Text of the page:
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I have to read a big (BIG) file in memory, line by line, using perl. In case of some error, function open() does return false and $! is set to the system error. But, if I get some errors reading the file? I use this code:

open(STATISTICS, "<" . $statisticsFile) or die "Can't open statistics file $statisticsFile ($!)";
while (<STATISTICS>) {
  my $line = $_;
  ...
}
close($STATISTICS);

Any hint?

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Any read error: say disk catches fire before finishing to read the file? –  MarcoS Jul 21 '12 at 16:37
    
See also perldoc -f readline: while ( ! eof($fh) ) { defined( $_ = <$fh> ) or die "readline failed: $!"; ... } –  Sinan Ünür Jul 21 '12 at 17:39
    
You can also test $filehandle->error within the loop's body. See IO::Handle –  DavidO Jul 21 '12 at 17:42

3 Answers 3

up vote 8 down vote accepted

You can change your code to work as shown below.

You seem to be using both STATISTICS and $STATISTICS for your file handle. Since lexical handles are prefereable I have used $stat here.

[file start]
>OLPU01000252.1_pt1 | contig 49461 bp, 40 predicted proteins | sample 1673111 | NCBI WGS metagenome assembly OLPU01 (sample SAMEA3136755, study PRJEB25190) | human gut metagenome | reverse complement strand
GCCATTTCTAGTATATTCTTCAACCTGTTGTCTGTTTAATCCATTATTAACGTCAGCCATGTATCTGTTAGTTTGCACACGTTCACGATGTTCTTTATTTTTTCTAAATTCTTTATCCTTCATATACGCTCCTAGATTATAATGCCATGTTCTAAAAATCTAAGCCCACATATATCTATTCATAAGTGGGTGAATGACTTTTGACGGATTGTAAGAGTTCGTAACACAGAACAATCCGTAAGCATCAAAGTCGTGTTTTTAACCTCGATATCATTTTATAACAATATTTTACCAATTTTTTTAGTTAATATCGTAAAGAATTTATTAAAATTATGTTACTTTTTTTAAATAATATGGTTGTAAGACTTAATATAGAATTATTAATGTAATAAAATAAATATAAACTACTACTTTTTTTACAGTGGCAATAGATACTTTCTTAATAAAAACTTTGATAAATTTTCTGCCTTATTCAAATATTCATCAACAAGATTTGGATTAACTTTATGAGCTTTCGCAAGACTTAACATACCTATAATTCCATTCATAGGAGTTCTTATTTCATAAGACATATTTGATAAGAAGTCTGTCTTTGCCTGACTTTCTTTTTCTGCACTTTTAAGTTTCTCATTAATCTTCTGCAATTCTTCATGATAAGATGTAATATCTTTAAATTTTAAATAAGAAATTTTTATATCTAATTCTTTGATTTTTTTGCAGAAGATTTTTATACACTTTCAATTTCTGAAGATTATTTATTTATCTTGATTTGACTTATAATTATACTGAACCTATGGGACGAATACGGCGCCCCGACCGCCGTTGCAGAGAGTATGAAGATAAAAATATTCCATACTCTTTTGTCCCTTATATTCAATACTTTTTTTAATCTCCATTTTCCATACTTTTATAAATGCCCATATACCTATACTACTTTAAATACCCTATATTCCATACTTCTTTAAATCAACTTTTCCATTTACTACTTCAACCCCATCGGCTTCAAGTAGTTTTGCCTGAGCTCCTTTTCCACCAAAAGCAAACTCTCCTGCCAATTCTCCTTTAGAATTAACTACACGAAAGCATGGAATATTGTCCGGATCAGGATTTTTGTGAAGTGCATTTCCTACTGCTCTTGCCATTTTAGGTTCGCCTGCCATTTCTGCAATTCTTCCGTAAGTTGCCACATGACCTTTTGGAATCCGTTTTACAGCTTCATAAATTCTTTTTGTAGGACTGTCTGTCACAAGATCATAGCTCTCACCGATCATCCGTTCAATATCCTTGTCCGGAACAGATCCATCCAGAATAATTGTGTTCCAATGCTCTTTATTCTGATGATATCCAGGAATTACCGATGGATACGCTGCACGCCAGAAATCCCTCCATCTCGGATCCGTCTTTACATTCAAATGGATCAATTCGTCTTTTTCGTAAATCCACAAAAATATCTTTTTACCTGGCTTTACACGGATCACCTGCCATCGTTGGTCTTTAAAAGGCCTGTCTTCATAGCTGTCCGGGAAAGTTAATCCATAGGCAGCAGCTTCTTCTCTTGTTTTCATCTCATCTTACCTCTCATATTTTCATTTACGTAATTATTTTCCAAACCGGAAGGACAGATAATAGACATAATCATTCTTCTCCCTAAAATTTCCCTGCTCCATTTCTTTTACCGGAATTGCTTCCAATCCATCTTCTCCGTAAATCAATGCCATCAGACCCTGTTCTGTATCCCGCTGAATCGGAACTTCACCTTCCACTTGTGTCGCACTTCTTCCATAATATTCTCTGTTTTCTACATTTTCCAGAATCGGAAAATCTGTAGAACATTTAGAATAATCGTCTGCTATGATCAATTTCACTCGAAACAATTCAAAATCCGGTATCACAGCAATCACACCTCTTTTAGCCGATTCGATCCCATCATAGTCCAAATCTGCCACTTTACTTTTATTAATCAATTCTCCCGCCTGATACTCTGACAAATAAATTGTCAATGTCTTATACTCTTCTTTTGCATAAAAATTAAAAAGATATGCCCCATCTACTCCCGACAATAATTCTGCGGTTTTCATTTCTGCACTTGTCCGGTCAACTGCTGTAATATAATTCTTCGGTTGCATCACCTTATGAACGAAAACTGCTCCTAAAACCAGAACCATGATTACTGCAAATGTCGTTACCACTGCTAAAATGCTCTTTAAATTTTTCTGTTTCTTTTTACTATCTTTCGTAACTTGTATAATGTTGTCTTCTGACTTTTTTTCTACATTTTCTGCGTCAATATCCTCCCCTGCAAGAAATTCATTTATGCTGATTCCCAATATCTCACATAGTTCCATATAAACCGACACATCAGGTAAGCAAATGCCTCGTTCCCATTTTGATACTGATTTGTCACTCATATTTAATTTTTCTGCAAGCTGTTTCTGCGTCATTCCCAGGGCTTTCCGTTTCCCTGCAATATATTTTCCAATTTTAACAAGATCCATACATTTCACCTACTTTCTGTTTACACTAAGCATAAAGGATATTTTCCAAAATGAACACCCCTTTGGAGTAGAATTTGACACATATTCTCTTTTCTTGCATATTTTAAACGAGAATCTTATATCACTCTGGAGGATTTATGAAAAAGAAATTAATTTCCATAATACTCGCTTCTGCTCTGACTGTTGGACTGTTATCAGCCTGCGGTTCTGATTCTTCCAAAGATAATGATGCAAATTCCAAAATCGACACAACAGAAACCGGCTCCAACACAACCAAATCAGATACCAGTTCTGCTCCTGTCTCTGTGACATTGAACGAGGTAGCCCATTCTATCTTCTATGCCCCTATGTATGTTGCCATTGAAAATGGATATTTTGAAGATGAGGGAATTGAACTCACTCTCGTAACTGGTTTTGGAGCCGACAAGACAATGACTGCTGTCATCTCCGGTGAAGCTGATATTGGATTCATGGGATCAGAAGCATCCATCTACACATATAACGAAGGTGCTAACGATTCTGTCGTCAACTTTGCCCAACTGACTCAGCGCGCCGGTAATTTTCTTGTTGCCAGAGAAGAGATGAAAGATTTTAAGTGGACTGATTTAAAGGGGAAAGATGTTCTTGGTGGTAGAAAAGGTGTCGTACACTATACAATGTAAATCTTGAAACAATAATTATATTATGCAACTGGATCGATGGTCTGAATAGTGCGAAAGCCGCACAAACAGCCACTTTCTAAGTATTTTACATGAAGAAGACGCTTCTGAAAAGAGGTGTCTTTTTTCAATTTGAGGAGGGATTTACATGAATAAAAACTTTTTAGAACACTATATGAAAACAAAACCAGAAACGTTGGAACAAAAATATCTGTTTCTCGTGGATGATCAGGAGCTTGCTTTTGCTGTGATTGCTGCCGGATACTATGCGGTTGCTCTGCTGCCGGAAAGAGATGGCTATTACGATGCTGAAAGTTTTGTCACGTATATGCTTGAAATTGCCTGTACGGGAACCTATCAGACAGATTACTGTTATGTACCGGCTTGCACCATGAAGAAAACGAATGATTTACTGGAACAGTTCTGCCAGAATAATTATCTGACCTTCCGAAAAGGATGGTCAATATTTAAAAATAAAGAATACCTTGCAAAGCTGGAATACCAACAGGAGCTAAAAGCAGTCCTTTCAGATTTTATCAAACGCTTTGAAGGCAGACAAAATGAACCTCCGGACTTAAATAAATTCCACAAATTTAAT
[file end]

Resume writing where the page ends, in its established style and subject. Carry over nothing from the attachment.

open my $stat, "<" . $statisticsFile
    or die "Can't open statistics file $statisticsFile: $!";

until (eof $stat) {
  my $line = <$stat>;
  defined $line or die "Read failure on statistics file $statisticsFile: $!";
  ...
}

close($stat);
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Yes, thanks, my mistake! Just edited question. Your answer is the right one, since, if you don't test for eof while reading the file, you don't get the error, the loop never ends... :-( –  MarcoS Jul 21 '12 at 17:26
    
My mistake again, sorry... Loops ends even with the other answers behaviour, but I prefer this approach... It is not even slower... –  MarcoS Jul 21 '12 at 18:25

In case of errors the while loop breaks because <STATISTICS> returns undef. $! should be set, so you could check the value of $! after the loop to see if everything was fine.

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You may want to test eof after the while loop. If you are not at eof you have an error. Alternately, and probably safer, check $! since eof might reset $!. Test it either way.

I'll also add that getting an error on read(2) is pretty darn rare. Perhaps you are running out of memory.

And if you do run out of memory, perl isn't going to be the one who tells you about it, the OS is going to (by killing perl!).

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Thanks. However, I'm non (yet) getting an error, I'm asking just to be on the safe side... ;-) –  MarcoS Jul 21 '12 at 16:45

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